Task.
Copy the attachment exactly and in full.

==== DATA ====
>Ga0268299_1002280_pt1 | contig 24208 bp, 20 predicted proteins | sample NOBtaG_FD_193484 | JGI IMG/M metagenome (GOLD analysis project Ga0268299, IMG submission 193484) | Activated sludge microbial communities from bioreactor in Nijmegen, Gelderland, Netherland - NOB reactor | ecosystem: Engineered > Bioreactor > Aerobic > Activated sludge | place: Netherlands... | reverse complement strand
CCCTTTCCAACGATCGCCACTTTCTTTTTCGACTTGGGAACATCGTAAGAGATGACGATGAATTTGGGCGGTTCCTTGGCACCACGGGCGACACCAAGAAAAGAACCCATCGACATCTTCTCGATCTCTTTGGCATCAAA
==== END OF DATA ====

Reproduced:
>Ga0268299_1002280_pt1 | contig 24208 bp, 20 predicted proteins | sample NOBtaG_FD_193484 | JGI IMG/M metagenome (GOLD analysis project Ga0268299, IMG submission 193484) | Activated sludge microbial communities from bioreactor in Nijmegen, Gelderland, Netherland - NOB reactor | ecosystem: Engineered > Bioreactor > Aerobic > Activated sludge | place: Netherlands... | reverse complement strand
CCCTTTCCAACGATCGCCACTTTCTTTTTCGACTTGGGAACATCGTAAGAGATGACGATGAATTTGGGCGGTTCCTTGGCACCACGGGCGACACCAAGAAAAGAACCCATCGACATCTTCTCGATCTCTTTGGCATCAAA